Follow up -

We were in straight and level flight and I regret saying this, "let’s try the autopilot." Next thing it dived 20 degrees down, similar to a runaway but not exactly. The heading mode we could use but unable to change attitude mode. Used power to control descent. It took two of us to recover and flew it level for 15 miles for a landing. And it took two of us to land because the extreme nose down motion. The manual trim worked somewhat and the rudders were mushy. We tried everything to disengage and nothing worked, circuit breaker, disconnect button, master switch, electric trim etc. It was frozen. I believe the AP computer is bad. It is a Garmin GFC 700. The CAP is looking into it but right now is unable to duplicate the issue. They will be flying it to Falcon so they can download the Garmin. Apparently, that is the only place where it can be done. The mechanic checked everything and could find nothing to duplicate.

My response back –

WOW!!! That sounds like really one of those days you live right. What type aircraft was this??? Is it one of the new Garmin 700 autopilots?  Installed by whom?? And when? And flight checked by whom? Was it a runaway trim issue? Did the autopilot put you into the dive by rolling the trim?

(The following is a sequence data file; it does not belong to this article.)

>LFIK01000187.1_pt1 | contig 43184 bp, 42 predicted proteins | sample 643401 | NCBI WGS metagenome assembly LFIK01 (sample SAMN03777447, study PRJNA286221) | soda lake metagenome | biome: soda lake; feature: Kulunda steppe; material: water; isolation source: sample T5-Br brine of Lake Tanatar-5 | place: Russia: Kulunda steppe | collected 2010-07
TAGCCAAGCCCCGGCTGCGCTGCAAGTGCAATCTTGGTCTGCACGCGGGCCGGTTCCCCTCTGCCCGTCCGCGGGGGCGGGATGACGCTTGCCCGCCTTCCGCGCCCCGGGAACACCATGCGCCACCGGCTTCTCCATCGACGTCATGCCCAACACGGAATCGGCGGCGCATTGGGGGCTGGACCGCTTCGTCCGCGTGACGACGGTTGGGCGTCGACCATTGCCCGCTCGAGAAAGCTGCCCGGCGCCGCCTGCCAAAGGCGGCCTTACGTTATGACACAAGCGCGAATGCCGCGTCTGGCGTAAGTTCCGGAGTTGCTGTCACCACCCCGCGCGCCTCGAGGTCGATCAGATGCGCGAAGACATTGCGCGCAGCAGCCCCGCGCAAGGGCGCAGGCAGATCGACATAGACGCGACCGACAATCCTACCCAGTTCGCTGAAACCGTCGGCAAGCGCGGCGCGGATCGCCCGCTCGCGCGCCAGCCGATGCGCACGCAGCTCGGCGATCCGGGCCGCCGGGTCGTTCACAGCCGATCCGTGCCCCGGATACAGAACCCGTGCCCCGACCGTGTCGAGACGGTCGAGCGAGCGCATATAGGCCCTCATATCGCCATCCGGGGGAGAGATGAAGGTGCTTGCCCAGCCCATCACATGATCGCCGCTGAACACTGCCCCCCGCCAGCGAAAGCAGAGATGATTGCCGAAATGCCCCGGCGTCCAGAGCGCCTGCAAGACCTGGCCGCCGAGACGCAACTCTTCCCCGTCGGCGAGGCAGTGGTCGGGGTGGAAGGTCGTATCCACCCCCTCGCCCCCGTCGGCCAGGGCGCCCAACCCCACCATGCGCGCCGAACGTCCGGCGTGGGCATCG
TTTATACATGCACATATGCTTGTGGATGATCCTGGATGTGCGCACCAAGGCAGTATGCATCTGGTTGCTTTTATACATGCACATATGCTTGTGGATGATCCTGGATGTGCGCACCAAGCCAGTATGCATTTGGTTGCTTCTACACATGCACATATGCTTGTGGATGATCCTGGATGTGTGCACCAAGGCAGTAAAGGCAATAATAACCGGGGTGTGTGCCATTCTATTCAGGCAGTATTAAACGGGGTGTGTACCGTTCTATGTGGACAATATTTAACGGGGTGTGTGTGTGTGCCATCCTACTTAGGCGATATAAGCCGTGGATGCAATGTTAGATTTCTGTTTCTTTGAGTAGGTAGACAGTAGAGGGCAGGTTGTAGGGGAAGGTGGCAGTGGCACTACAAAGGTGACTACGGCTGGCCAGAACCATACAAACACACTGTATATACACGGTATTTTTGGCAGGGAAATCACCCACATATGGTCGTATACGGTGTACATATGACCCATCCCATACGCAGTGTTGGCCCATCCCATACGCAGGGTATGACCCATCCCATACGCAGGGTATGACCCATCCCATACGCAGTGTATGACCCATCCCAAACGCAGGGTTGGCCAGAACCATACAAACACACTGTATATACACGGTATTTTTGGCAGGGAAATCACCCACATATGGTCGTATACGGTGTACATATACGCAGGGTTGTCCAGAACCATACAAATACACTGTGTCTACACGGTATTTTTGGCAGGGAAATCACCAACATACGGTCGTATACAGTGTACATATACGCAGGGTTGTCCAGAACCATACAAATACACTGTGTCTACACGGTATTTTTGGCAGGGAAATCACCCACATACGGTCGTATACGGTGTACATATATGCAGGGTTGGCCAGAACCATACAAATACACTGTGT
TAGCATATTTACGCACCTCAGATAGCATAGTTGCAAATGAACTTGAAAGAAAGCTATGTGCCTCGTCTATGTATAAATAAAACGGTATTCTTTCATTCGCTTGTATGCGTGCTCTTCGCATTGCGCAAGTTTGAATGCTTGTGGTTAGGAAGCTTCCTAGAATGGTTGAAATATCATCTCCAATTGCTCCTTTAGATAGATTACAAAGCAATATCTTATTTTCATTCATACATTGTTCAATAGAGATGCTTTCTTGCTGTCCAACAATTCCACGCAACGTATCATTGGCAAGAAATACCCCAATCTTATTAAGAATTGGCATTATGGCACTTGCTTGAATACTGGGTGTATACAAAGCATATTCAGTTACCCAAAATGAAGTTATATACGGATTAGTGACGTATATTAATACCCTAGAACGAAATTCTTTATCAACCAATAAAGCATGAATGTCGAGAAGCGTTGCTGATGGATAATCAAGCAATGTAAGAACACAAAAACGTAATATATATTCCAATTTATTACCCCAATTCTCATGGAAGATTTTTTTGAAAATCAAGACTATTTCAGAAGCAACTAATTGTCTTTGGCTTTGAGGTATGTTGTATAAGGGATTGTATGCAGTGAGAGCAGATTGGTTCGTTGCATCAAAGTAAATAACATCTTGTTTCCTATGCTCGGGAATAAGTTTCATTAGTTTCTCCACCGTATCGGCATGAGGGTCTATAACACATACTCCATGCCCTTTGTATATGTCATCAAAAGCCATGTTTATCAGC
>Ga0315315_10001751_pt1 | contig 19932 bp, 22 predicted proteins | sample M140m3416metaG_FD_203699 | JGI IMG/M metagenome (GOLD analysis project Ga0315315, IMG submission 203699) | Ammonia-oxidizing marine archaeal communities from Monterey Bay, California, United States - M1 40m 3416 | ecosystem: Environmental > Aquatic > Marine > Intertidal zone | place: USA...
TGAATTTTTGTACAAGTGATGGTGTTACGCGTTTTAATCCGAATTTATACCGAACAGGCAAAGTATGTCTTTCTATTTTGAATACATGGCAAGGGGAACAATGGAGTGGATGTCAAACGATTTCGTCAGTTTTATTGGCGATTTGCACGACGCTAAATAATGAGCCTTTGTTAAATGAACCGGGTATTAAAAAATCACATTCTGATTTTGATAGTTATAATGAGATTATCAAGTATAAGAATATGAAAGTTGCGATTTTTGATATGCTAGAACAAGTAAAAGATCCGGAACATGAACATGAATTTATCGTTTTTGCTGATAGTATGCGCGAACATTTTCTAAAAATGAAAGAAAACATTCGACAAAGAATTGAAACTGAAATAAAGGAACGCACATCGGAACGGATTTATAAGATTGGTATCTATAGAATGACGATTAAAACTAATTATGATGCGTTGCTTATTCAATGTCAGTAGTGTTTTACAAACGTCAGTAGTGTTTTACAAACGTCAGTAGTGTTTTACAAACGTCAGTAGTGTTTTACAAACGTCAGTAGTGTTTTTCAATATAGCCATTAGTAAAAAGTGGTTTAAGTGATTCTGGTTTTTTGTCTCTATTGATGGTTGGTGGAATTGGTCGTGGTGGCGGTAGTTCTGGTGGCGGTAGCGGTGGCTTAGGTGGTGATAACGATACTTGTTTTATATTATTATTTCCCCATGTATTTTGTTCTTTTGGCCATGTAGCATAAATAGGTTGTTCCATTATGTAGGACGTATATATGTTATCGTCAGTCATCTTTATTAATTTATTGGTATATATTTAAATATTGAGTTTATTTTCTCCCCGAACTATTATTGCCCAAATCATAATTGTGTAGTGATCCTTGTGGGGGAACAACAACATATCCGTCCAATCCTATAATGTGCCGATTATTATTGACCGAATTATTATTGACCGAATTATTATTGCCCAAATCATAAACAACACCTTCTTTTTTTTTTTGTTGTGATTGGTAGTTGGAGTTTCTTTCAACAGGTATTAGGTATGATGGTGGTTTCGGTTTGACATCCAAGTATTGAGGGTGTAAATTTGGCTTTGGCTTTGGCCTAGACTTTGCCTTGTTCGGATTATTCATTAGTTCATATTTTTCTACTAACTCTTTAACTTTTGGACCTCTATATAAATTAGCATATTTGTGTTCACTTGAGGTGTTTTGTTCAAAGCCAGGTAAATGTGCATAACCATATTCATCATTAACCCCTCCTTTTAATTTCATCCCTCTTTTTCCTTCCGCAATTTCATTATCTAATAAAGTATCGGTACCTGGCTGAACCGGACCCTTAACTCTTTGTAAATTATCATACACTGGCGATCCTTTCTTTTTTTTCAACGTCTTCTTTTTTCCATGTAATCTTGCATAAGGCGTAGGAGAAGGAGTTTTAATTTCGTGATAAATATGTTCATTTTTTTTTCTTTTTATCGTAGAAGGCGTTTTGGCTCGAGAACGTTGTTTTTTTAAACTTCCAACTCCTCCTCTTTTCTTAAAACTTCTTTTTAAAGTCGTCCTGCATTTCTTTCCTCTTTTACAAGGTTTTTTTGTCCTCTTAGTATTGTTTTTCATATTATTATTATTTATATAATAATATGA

Question - was this your first flight in this aircraft, or had you flown it before (apparently with no issues then…)

I would sure like to hear much more about this, and I am sure Garmin will too (or maybe not, eh?) I am also pretty sure the FAA will want to take a hard look at the install and circuitry, as should Garmin.

Follow up -

Hi Freddie, just another update for you -

There have been two more incidents like mine in NY and SC. Except the NY plane was unable to control altitude and hit the prop/engine on an emergency landing.

Do you think that some disgruntled employee of Garmin/Cessna did something to the software update that could trigger this dangerous situation? Will keep you up to date.

I am still on the quest to get the government to recognize a flaw in the Garmin GFC 700 autopilot. So far the SDL FSDO has said that Garmin and Cessna have found no solution. But there are still incidents and accidents occurring.

The Air Safety Institute of AOPA said 'they are closely monitoring it to assess what course of action would be appropriate and when.' I guess they are waiting to have a substantial number of deaths and injuries before they decide to pursue.